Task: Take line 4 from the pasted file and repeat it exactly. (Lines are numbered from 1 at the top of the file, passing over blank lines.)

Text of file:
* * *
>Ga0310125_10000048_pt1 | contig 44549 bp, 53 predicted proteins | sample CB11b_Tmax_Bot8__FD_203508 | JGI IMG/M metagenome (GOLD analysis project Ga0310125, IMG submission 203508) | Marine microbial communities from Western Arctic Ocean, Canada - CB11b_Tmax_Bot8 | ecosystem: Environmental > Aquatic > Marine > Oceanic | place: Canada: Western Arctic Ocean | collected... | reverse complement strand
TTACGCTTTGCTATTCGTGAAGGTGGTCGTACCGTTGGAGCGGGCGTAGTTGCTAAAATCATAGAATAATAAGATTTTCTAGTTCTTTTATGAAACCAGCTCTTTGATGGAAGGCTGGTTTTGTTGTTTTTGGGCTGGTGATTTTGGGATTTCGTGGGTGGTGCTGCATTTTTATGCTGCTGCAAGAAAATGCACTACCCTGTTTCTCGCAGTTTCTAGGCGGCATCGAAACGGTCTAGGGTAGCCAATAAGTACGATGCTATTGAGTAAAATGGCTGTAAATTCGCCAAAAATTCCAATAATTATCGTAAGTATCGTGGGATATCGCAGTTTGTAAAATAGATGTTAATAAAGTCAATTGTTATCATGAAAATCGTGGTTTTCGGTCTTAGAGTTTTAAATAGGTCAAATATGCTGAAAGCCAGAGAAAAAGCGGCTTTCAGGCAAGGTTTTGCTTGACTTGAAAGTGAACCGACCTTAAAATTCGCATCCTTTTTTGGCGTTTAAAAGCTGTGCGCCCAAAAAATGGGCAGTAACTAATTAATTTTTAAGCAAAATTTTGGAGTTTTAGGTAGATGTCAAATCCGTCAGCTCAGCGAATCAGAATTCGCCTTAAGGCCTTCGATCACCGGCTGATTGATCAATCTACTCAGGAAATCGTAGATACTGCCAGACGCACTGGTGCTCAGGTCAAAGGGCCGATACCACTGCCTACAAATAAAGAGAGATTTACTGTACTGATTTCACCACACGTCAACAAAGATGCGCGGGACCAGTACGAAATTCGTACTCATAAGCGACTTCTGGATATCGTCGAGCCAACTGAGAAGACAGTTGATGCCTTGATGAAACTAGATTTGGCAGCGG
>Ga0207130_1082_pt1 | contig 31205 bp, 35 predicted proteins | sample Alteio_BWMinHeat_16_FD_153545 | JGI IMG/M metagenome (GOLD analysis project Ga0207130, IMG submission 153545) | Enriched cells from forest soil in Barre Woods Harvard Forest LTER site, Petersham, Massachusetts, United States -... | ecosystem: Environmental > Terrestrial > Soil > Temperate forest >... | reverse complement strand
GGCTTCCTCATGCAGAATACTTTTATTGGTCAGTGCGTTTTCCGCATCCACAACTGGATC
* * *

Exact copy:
GGCTTCCTCATGCAGAATACTTTTATTGGTCAGTGCGTTTTCCGCATCCACAACTGGATC